However, we come to a broader issue—one that has surfaced in discussion at First Minister’s questions in recent weeks. We hear, day after day and week after week, Tory members coming to the chamber—sometimes declaring their business interests, but sometimes not—calling for extra spending, but again today we have the Tories also calling for a cut in tax for the very wealthiest people in our society. The Tories’ sums simply do not add up.
So, Ruth Davidson has been wrong in her central claims today and—yet again—the Tories have absolutely been found wanting. They want us to spend more, but they also want us to cut taxes. They cannot have the best of both worlds.
Let us get back to the numbers, because the First Minister says that they went up, not down. However, the embarrassment for the SNP is that the shortfall would have been much worse if it had not adopted wholesale the Tory proposal for the new surcharge on buy-to-let and second homes. The First Minister talks about raising revenue, but there was £100 million, right there. That was not the SNP’s idea: it was ours. On the very first new tax that has been administered by the Government, the First Minister has got it completely wrong. She gummed up the housing market, she blew a £55 million hole in her own budget, which would have been three times worse if she had not picked up the Tory policy on buy-to-let and second homes, and, more important, she squeezed Scottish families out of their first proper homes. Does that sound like competency to her?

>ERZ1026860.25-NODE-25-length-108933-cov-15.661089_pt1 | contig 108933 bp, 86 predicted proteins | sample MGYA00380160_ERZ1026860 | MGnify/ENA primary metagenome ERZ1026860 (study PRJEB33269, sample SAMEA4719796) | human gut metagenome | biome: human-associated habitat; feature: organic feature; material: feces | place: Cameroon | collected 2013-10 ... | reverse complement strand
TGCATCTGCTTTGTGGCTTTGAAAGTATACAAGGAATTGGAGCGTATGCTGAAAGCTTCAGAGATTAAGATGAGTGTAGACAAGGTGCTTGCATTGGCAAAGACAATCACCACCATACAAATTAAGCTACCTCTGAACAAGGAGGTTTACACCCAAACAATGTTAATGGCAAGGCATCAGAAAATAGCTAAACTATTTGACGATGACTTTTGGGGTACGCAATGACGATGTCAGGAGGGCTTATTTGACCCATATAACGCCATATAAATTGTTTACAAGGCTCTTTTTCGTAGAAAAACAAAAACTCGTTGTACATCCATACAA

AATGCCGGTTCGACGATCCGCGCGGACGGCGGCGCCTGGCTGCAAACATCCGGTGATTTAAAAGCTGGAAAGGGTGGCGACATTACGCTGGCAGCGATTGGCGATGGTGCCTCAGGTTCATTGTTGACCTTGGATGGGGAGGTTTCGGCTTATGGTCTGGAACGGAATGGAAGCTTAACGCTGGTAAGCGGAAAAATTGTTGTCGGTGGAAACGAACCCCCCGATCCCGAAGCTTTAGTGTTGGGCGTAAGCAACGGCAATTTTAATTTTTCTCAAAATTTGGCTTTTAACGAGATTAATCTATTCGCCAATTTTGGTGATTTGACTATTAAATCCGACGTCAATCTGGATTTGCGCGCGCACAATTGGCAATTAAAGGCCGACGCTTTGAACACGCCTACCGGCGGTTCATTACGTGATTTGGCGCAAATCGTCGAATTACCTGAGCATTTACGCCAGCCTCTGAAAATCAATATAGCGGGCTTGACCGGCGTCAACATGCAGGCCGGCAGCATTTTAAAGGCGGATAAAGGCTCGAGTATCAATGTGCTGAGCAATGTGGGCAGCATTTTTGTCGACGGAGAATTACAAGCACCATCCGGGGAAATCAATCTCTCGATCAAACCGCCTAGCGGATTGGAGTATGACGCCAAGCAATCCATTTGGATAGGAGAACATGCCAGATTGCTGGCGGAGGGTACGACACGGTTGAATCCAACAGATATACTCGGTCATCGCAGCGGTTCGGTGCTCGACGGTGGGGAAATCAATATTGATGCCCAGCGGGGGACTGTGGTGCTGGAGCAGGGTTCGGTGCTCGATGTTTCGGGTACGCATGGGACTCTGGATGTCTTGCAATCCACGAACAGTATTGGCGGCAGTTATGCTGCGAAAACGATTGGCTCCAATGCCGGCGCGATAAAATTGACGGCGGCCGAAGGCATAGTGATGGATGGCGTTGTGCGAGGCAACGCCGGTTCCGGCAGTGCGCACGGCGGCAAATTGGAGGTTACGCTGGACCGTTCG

We can always tell that Ruth Davidson is floundering at First Minister’s question time when she starts hurling abuse across the chamber—although it has nothing on the abuse that was hurled at me and others by the Tory councillor who was taken off the teaching register because of her behaviour. Ruth Davidson will probably not want to comment on that.
I am not sure what bit of this Ruth Davidson is struggling to understand. As far as people at the bottom of the housing ladder who are looking to own their first homes are concerned, we have reduced the tax burden, because we have made LBTT more progressive than stamp duty ever was—although progressive taxes are clearly offensive to Tory members.
We have a situation in which LBTT revenue is up—it is up, not down—on the previous year, and in which transactions at the top of the market are up—again, I say that they are up, not down—so the whole premise of Ruth Davidson’s question is absolutely flawed. We will continue to put forward progressive proposals that help those who are most in need of help at the bottom, and that make sure that those who have the broadest shoulders pay a fair share.
As I said, I know that the principle of progressive taxation is one that Tory members do not like, but it is one that SNP members will continue to adhere to.